WASHINGTON, D.C. — The Biden administration is warning that some states may try to restrict access to government approved abortion pills and contraception in the wake of the U.S. Supreme Court overturning Roe v. Wade last month.

“Those who want to ban all abortions, their next moves are going to be medicated abortion and travel across state line,” said White House Press Secretary Karine Jean-Pierre this week. “So, we wanted to make that clear… and make sure we got ahead of that if you will, as we’re seeing what we’re seeing across the states with the ban, the banning of abortion, for the next round of attacks.”

The U.S. Department of Justice has said that states cannot ban the FDA-approved abortion medication and states could face legal challenges if they do so anyway.

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The FDA first approved the abortion medication in 2000.

Mifeprex and Mifepristone are the FDA approved drugs to terminate a pregnancy up until 10 weeks through medication.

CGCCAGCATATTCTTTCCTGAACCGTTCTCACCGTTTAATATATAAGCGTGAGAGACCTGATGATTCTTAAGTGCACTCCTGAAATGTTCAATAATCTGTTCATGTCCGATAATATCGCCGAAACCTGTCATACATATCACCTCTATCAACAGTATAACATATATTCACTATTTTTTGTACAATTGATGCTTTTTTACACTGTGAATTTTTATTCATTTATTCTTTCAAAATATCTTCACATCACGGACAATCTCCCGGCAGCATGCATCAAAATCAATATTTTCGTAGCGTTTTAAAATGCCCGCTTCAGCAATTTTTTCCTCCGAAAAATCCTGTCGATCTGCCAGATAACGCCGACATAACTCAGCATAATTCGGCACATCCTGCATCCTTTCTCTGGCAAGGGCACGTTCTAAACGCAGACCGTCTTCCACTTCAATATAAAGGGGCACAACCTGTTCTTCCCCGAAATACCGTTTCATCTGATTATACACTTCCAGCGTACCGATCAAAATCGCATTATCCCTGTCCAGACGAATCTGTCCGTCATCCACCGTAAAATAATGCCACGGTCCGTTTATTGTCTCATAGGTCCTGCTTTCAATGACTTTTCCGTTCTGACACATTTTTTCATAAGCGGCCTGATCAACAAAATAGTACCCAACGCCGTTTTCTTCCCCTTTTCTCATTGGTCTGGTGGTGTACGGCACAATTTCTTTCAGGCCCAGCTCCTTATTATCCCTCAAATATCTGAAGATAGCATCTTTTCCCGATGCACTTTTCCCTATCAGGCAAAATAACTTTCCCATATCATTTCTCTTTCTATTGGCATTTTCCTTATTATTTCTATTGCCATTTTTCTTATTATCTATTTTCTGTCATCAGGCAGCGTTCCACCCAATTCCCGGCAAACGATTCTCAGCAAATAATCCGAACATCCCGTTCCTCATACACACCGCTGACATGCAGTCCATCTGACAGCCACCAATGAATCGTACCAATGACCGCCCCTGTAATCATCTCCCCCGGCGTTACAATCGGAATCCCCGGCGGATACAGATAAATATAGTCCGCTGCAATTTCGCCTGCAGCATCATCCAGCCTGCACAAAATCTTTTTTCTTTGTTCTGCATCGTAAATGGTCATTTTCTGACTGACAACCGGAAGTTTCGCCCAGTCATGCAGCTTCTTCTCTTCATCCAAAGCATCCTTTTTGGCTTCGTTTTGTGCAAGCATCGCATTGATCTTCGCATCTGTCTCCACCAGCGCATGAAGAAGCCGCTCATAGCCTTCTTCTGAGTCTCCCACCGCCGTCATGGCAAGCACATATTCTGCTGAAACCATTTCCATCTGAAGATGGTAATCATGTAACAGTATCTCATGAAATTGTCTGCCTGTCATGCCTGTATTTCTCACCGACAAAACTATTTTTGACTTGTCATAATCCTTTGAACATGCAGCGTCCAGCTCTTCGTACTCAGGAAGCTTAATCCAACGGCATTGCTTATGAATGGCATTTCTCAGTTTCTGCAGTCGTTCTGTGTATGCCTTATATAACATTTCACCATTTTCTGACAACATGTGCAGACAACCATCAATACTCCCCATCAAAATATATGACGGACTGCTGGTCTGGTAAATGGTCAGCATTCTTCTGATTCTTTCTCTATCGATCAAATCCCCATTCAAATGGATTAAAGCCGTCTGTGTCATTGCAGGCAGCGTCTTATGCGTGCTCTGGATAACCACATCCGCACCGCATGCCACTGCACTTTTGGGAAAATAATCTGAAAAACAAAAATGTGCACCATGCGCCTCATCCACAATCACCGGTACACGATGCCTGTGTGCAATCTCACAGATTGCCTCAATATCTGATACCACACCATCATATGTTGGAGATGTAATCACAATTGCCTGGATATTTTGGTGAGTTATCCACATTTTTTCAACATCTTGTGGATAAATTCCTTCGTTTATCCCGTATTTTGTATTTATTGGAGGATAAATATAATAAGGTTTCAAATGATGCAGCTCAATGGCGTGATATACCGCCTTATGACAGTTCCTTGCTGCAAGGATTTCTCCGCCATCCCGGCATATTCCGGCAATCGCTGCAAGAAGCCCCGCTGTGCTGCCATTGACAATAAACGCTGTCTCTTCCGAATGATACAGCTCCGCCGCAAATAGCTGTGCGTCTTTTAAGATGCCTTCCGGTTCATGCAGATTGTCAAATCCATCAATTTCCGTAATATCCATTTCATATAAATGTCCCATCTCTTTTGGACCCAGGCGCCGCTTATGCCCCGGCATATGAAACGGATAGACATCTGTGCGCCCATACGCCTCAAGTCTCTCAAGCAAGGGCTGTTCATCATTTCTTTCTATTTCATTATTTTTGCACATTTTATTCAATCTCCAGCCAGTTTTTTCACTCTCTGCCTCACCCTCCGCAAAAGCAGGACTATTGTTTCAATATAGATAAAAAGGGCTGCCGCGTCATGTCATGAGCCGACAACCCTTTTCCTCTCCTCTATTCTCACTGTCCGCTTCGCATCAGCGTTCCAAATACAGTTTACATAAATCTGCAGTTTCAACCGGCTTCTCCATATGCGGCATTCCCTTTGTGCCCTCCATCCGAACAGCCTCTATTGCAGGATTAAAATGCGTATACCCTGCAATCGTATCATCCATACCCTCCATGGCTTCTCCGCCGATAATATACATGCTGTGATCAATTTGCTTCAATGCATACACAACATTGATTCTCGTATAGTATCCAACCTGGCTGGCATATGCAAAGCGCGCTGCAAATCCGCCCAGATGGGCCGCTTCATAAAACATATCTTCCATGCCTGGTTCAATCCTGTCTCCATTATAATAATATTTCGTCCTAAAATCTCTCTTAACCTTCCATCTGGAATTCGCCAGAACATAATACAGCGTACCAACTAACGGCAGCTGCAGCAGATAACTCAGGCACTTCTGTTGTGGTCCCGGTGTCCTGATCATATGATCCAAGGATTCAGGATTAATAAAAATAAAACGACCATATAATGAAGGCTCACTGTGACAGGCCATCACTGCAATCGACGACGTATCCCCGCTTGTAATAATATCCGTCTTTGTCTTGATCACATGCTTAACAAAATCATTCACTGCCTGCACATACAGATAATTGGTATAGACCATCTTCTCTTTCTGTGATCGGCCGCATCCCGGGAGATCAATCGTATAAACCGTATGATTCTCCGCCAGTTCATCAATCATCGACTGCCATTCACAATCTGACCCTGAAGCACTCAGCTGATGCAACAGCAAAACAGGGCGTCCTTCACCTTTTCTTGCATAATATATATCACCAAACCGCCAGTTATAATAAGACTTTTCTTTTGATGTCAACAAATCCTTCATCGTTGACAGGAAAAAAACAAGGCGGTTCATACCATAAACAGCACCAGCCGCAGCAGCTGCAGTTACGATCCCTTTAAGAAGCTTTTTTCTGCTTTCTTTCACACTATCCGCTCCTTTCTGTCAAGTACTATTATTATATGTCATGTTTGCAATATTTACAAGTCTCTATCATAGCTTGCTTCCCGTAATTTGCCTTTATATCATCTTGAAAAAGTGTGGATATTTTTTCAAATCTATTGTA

In a statement on June 24, 2022, following the Supreme Court’s ruling to overturn Roe v. Wade, Attorney General Merrick Garland said: “We stand ready to work with other arms of the federal government that seek to use their lawful authorities to protect and preserve access to reproductive care. In particular, the FDA has approved the use of the medication Mifepristone. States may not ban Mifepristone based on disagreement with the FDA’s expert judgment about its safety and efficacy.”

During the pandemic, the federal government changed the rules to allow abortion pills to be prescribed through telemedicine and mailed to the patient.

But there are still many state level restrictions.

According to the Guttmacher Institute, a research and policy organization that supports abortion rights, 19 states banned the use of telemedicine to prescribe abortion pills.

The organization also says 32 states require physicians to administer the abortion pills, even though the FDA also allows other healthcare providers, like a nurse practitioner, to administer the abortion pills.


Some states are already taking preemptive measures to avoid legal problems.

For example, abortion clinics in Montana will no longer offer abortion pills to some out-of-state patients to avoid lawsuits and criminal charges.

Abortion bans or severe restrictions have already or will take effect in more than half of U.S. states.

“We’re going to be saving a number of, thousands of lives, of unborn children through the steps that have been taken,” said Arkansas Gov. Asa Hutchinson, a Republican.

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